No matter what hobby your teenager picked up, it is important to show support for their passion. A monthly subscription to their favorite magazine is a thoughtful and affordable gift they will cherish but so are specific classes. From pottery to acting classes, drawing, painting, or any other hobby, the best way to help your child pursue their passion is to offer them the means to do so.
However, we recommend waiting until your child is certain this is not something they will lose interest in after just a couple of weeks. Explain to your kid the value of money and that you are willing to support their passion, as long as this is what they want.
Don’t forget that extracurricular activities shouldn’t interfere with your teenager’s school curricula so you also need to make sure they have enough physical time to pick up a new hobby, apart from all the homework and school projects and their favorite sport if any.
Painting and drawing can become expensive, especially for beginner artists who are still learning about proportions and the right color schemes. And, since practice makes perfect, the only way your child will improve their talent and even be recognized later on is if they have enough supplies to practice.
Unfortunately, a professional set of painting and drawing tools, including colors, crayons, brushes, and canvas can cost a small fortune, and not many can afford them.
Throughout the centuries, struggling artists had very limited funds and this happened no matter how popular the painter became after his or her death. Some couldn’t afford to buy a new canvas each time they had an idea for a new painting, so they reused the old ones, which means they destroyed some of their early sketches and work to make room for new art.
Make sure your teenager doesn’t go through the same thing and has enough tools to practice his or her talent. If the supplies are too expensive in the long run, consider asking help from the local community centers.
A brand new instrument
Arts is not just about painting, drawing, and photography. It is also about music and the joy you have making it and sharing it with the public. However, picking up a new instrument usually implies big initial costs, especially when it comes to the instrument itself.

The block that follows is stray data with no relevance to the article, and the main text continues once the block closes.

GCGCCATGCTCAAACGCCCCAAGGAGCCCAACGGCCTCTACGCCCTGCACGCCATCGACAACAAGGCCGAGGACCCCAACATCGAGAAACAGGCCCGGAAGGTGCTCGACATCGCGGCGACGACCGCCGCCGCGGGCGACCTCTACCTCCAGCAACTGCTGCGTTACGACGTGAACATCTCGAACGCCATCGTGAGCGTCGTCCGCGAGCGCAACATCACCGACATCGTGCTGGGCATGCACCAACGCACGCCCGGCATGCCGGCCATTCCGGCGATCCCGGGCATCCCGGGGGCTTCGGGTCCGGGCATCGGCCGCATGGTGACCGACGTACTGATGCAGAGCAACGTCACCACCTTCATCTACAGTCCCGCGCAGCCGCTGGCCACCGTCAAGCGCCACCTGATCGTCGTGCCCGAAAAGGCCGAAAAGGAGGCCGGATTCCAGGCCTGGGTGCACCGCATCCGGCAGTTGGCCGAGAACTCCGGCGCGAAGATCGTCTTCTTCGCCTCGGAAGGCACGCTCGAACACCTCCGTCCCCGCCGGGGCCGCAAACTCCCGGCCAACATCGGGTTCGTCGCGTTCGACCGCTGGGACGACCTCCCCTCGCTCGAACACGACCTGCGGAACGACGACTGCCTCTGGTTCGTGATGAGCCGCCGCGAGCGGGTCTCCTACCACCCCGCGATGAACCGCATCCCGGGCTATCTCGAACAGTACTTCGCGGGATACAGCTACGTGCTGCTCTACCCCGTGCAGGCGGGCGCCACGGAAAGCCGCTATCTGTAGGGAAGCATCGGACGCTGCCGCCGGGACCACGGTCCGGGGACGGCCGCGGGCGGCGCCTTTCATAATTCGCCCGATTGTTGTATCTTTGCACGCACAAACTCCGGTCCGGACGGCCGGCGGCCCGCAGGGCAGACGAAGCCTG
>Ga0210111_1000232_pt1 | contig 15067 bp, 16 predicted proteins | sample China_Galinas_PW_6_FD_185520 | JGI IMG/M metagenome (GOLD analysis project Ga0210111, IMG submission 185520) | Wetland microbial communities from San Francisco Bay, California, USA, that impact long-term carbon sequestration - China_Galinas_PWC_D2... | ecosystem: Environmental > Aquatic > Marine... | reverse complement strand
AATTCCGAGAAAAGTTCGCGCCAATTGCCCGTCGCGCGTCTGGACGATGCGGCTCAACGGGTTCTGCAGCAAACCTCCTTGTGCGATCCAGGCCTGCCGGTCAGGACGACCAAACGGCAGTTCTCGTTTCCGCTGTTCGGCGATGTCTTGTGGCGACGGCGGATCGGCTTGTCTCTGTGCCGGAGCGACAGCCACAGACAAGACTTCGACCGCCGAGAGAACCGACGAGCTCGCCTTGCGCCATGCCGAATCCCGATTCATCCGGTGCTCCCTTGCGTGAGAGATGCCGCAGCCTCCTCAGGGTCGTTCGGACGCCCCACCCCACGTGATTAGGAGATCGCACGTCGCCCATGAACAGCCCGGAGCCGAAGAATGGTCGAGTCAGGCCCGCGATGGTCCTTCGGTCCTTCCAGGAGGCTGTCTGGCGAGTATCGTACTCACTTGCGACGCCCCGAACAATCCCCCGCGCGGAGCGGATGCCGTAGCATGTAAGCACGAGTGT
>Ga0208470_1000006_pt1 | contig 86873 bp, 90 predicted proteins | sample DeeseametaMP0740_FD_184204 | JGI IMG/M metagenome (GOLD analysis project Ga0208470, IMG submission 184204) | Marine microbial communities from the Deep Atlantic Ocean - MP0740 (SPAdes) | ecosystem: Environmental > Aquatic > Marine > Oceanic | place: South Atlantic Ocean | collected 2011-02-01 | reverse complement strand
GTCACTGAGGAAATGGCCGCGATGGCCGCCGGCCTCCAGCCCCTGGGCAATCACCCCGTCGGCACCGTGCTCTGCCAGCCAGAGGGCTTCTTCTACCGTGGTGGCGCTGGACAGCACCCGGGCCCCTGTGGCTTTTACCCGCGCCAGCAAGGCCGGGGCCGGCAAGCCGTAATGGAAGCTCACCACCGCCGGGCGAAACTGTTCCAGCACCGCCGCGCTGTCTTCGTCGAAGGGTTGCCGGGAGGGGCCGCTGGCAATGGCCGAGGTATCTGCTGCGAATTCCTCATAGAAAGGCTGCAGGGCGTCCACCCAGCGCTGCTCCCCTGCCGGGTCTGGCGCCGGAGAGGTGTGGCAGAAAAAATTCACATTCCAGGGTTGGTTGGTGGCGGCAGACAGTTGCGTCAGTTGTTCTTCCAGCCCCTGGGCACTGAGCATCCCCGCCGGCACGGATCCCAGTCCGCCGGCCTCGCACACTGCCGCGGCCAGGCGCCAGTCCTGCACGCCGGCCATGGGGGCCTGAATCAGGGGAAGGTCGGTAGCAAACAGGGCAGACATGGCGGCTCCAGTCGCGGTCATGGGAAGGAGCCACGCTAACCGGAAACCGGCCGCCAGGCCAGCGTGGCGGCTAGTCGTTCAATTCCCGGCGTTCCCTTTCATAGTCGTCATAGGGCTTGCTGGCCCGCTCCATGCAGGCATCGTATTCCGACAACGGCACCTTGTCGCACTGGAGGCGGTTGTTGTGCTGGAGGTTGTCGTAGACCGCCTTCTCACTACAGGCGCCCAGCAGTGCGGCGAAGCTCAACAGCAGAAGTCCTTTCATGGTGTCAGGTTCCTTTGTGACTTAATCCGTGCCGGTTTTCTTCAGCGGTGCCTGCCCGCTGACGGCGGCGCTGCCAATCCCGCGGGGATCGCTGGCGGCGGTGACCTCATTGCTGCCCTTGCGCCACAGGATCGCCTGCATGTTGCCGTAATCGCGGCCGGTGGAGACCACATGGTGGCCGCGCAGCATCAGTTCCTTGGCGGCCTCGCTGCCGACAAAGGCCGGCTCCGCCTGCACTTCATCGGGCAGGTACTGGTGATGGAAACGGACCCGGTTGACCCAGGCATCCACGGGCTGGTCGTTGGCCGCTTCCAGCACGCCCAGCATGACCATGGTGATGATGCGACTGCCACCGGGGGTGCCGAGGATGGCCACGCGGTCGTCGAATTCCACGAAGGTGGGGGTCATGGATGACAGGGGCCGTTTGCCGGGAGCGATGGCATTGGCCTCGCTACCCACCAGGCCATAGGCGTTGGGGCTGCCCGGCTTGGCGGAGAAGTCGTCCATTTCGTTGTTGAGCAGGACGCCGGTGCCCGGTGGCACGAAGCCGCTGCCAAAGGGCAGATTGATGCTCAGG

Guitars, violins, a new set of drums, and a mini recording studio can cost up to several thousand dollars, even when you’re considering second-hand instruments and lower-quality accessories. Nevertheless, if you can support your kid’s dream, you should do it.
The music he or she is creating may not “sound” good for your ears but remember it is a good way to express one’s feelings and evolve. Writing down songs represents an excellent rhyming and vocabulary practice, while the music itself is known to develop various parts of the brain and support the cognitive process, and even improve memory and learning abilities.
If you cannot afford to buy your kid a brand new guitar, we suggest visiting yard sales, second-hand stores, or looking online for a good product. Remember that the guitar must be in excellent shape and should sound amazing, no matter which string you pull. If you have doubts, ask a friend or someone who knows more about instruments to tell you if it’s a good investment.
Generally speaking, if there are no flaws, most guitars made from real quality wood will age beautifully and will even produce deeper sounds with time. The same goes for other wood-made instruments, especially violins, violas, and ukuleles.
A brand new set of strings should be the only additional cost of an instrument, regardless if you buy it new or used. Those that come with a damaged bridge or fretboard may cost even more to repair and are not worth the trouble, especially if we’re talking about a mass-made instrument and not a handmade one.
Tickets to concerts or art gallery shows
Finally, another way to support your teenager’s artsy side means investing in his or her education, and this means going to as many cultural events as possible.
Tickets to plays, concerts, the opera, or the brand new art gallery exposition in town represent good ways to support local artists and give your kid a chance to learn more about the process of becoming a true artist.
Even museums of contemporary art are an open gate for learning new techniques and understanding how people used to paint or draw in the past.